Rakul Preet Singh

You’ll be starring alongside Kamal Haasan in Indian 2. You must be quite excited about it.

It’s surreal. Chachi 420, for example, was my favourite film. Working alongside individuals you’ve admired—people who’ve been in the profession for so long and had so much experience and have yet remained grounded—I think it’s a very refreshing experience.

Please go on…

Kamal sir has 70 years working experience in 100 years of Indian cinema, therefore he is by far someone who knows cinema like the back of his hand. He is really committed. He wears prosthetics throughout the film, which would take up to five hours for him to put on. So the team had planned for him to arrive at 5 am and have his prosthesis fixed by 10 am. It took him a full two hours to remove that afterwards. And he used to go through this everyday without complaining. He was so punctual and determined that it was admirable. It’s inspiring to see such devotion to work in someone.

Rakul Preet Singh

What works better for you: a good film with plenty of acting or a big film with a smaller role?

(Laughs) I mean, ideally, I’d like to pick a big film with a lot to do.

A successful female actor is also required to play the stereotypical Hindi film heroine opposite male actors. Do you have any problems with that?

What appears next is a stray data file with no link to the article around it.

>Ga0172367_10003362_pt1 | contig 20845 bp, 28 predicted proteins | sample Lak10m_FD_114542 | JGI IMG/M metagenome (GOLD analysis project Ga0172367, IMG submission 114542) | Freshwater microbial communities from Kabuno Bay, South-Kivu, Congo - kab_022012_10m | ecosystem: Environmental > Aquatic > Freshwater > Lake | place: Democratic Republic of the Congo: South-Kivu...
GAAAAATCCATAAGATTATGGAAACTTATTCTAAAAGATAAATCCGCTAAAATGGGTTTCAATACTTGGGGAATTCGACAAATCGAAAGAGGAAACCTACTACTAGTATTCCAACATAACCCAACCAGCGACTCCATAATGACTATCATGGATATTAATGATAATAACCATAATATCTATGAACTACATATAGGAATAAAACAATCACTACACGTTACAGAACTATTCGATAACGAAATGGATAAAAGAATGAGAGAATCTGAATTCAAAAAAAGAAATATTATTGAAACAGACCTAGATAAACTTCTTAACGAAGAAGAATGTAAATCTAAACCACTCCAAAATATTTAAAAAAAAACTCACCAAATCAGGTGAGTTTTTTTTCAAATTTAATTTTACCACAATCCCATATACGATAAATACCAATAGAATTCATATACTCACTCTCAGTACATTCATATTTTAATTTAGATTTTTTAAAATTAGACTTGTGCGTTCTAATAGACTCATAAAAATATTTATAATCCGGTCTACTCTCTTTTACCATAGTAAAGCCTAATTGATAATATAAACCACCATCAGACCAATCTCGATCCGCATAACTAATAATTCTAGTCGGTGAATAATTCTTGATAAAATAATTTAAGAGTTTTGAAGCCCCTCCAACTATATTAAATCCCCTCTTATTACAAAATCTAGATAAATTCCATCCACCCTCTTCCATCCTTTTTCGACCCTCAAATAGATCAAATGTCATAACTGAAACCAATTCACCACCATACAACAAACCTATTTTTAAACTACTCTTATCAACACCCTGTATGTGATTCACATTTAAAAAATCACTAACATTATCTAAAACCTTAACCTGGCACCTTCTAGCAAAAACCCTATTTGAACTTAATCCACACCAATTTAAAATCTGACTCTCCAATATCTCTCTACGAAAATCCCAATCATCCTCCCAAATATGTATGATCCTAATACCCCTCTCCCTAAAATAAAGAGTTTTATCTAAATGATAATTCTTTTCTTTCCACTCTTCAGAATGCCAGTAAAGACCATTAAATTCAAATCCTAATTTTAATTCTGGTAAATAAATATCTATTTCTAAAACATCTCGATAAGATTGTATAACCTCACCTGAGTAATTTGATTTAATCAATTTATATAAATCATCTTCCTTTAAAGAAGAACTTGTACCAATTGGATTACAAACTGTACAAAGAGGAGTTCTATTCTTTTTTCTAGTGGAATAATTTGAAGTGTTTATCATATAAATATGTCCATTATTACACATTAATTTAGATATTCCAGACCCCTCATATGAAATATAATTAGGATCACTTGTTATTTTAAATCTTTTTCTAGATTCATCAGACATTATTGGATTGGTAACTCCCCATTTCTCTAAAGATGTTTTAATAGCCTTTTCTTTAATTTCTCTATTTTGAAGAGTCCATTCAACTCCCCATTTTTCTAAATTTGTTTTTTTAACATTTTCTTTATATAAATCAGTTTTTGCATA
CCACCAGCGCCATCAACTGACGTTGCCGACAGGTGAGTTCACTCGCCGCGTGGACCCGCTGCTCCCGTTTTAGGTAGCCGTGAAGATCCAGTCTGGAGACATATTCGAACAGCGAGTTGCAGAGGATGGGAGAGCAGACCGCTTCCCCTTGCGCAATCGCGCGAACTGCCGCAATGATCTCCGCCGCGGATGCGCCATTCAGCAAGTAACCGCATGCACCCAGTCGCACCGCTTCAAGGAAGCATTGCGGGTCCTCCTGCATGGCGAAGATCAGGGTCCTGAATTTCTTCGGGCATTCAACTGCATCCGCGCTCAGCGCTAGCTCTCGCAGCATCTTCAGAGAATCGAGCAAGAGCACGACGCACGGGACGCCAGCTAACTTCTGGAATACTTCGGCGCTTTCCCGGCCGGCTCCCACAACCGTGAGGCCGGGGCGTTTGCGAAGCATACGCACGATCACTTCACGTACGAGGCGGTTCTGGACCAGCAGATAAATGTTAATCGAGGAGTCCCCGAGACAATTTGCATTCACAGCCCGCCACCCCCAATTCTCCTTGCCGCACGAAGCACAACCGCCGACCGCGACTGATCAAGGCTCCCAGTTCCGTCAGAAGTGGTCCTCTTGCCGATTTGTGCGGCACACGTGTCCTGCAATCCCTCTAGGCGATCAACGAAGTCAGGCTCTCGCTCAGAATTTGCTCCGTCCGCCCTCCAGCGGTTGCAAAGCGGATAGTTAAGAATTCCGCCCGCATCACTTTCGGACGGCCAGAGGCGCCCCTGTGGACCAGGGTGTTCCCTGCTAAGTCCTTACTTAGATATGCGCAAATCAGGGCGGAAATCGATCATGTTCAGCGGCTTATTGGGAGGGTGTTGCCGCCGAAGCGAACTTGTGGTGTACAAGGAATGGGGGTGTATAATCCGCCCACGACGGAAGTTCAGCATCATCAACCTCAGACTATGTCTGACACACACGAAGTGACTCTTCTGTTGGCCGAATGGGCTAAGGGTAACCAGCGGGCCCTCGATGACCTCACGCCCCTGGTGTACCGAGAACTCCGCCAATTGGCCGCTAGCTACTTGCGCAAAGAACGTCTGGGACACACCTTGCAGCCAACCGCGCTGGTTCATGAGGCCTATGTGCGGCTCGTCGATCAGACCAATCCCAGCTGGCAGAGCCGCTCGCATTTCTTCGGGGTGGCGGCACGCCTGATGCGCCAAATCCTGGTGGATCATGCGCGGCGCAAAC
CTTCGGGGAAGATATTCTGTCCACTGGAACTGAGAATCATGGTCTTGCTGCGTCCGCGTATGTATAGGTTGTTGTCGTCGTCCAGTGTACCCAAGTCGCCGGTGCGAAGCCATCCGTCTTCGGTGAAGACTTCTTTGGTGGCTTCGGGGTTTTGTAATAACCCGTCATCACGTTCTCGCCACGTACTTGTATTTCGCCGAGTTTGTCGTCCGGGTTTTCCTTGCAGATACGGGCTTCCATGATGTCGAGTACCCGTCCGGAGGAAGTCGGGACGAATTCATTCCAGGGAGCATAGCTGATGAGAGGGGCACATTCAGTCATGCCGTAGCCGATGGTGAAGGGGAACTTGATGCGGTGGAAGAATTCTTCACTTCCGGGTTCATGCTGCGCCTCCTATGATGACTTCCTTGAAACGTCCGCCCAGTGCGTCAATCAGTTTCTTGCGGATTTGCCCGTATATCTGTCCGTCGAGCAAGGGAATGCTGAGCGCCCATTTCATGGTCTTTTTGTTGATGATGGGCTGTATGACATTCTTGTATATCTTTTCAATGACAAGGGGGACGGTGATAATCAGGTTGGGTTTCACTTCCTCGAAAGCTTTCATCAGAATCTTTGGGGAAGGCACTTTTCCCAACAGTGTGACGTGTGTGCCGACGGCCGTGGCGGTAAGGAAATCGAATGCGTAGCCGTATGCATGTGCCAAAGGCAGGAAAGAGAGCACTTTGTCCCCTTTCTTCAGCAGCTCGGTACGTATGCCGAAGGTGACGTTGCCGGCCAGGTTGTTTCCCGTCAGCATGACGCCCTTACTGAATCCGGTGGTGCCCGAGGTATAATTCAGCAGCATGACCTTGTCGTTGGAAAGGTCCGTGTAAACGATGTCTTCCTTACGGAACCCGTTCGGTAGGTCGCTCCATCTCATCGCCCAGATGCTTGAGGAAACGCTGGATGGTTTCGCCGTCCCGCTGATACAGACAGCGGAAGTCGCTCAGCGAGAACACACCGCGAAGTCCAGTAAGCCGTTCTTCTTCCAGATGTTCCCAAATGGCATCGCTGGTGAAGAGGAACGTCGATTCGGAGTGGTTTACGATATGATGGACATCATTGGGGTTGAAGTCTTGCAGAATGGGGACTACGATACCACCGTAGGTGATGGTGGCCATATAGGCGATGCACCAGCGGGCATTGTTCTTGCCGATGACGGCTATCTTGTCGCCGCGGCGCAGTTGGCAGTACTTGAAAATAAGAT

We were raised on a steady diet of commercial Hindi films. Take a look at Kajol, Tabu, or Sridevi—they’ve all starred in films featuring dances and romance. That doesn’t imply their roles in those films were meaningless. There are various types of films. There would be films in which you were as good as the hero. There will be films in which you are the protagonist and films in which you have a minor role. People will still love you as long as you are a part of a wonderful story. That is the most essential thing to me.

Rakul Preet Singh

The film industry is said to be dominated by men? Are things changing when more women are getting into positions of power?

The world is governed by men; it is patriarchal. Why are we only discussing this industry? Slowly but steadily, we are shattering these conventions and I believe women are becoming stronger as a result. They are taking control of their own voice. I think it’s because feminism has been such a powerful force. I believe that things are changing the world over and not just in our industry, which is a good sign.

It’s the outsiders like you who are said to be the catalysts of this change…

Well, today, most of the actors are not from the industry. If you look at it, Kiara (Advani), Kriti (Sanon), me, Taapsee (Pannu) —we are not from the industry. Shefali Shah and Vidya Balan are in a league of their own. Look at Sushmita Sen making a comeback with Aarya and Taali. Kriti just won a National Award…Earlier, heroines were said to have a limited shelf life but that’s no longer the case.
A heroine working at the age of 50 was unheard of 50 years ago. Today, there are plenty of opportunities because newer mediums have come up. If there is a market for all kinds of stuff – and the advent of OTT has made sure of that – writers and directors can push the envelope since there is a space to promote varied content. So it’s always a hand-in-hand progression of what’s going on in society, how technology is perceived and how content reaches out to people.